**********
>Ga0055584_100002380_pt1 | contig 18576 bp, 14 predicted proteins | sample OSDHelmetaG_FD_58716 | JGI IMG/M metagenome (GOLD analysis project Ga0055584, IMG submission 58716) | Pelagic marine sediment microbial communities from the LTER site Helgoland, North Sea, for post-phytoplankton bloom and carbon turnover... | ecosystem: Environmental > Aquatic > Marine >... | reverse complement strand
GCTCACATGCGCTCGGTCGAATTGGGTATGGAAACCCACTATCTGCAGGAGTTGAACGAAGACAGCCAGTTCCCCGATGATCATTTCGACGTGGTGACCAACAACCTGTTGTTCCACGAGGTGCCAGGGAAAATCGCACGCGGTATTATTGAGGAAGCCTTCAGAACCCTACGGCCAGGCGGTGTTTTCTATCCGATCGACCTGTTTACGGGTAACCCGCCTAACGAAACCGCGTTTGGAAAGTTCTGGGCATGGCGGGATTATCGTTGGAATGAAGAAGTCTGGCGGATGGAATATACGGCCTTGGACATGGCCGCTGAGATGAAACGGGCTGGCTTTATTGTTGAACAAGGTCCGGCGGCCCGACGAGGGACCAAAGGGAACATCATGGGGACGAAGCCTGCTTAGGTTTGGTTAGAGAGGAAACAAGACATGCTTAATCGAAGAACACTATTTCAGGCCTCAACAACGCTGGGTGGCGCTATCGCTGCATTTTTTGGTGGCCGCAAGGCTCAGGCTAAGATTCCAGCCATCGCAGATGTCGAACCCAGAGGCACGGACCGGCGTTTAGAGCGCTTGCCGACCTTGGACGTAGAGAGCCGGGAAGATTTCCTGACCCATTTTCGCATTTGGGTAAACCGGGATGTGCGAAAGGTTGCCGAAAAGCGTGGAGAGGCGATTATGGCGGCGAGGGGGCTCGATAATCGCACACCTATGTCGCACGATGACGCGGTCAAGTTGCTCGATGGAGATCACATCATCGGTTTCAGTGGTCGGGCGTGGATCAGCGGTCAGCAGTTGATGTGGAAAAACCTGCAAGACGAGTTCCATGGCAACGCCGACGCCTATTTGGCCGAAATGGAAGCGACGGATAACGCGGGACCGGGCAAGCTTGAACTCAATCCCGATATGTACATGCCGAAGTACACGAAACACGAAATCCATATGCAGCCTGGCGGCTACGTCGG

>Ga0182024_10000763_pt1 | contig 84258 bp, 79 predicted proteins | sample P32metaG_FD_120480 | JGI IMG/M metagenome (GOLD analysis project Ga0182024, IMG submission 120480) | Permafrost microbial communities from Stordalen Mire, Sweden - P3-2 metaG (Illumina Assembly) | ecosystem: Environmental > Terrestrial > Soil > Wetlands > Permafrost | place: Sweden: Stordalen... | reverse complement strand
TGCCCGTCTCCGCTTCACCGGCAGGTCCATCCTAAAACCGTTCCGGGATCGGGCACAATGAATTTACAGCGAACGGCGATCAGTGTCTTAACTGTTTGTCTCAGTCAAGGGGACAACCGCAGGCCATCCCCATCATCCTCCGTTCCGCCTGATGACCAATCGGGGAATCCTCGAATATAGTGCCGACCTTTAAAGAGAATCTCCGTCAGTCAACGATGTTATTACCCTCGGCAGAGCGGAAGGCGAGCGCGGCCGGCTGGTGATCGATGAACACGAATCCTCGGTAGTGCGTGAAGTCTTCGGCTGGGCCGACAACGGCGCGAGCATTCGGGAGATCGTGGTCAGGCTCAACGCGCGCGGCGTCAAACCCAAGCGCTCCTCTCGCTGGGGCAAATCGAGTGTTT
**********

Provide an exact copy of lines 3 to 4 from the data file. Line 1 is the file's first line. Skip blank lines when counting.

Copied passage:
>Ga0182024_10000763_pt1 | contig 84258 bp, 79 predicted proteins | sample P32metaG_FD_120480 | JGI IMG/M metagenome (GOLD analysis project Ga0182024, IMG submission 120480) | Permafrost microbial communities from Stordalen Mire, Sweden - P3-2 metaG (Illumina Assembly) | ecosystem: Environmental > Terrestrial > Soil > Wetlands > Permafrost | place: Sweden: Stordalen... | reverse complement strand
TGCCCGTCTCCGCTTCACCGGCAGGTCCATCCTAAAACCGTTCCGGGATCGGGCACAATGAATTTACAGCGAACGGCGATCAGTGTCTTAACTGTTTGTCTCAGTCAAGGGGACAACCGCAGGCCATCCCCATCATCCTCCGTTCCGCCTGATGACCAATCGGGGAATCCTCGAATATAGTGCCGACCTTTAAAGAGAATCTCCGTCAGTCAACGATGTTATTACCCTCGGCAGAGCGGAAGGCGAGCGCGGCCGGCTGGTGATCGATGAACACGAATCCTCGGTAGTGCGTGAAGTCTTCGGCTGGGCCGACAACGGCGCGAGCATTCGGGAGATCGTGGTCAGGCTCAACGCGCGCGGCGTCAAACCCAAGCGCTCCTCTCGCTGGGGCAAATCGAGTGTTT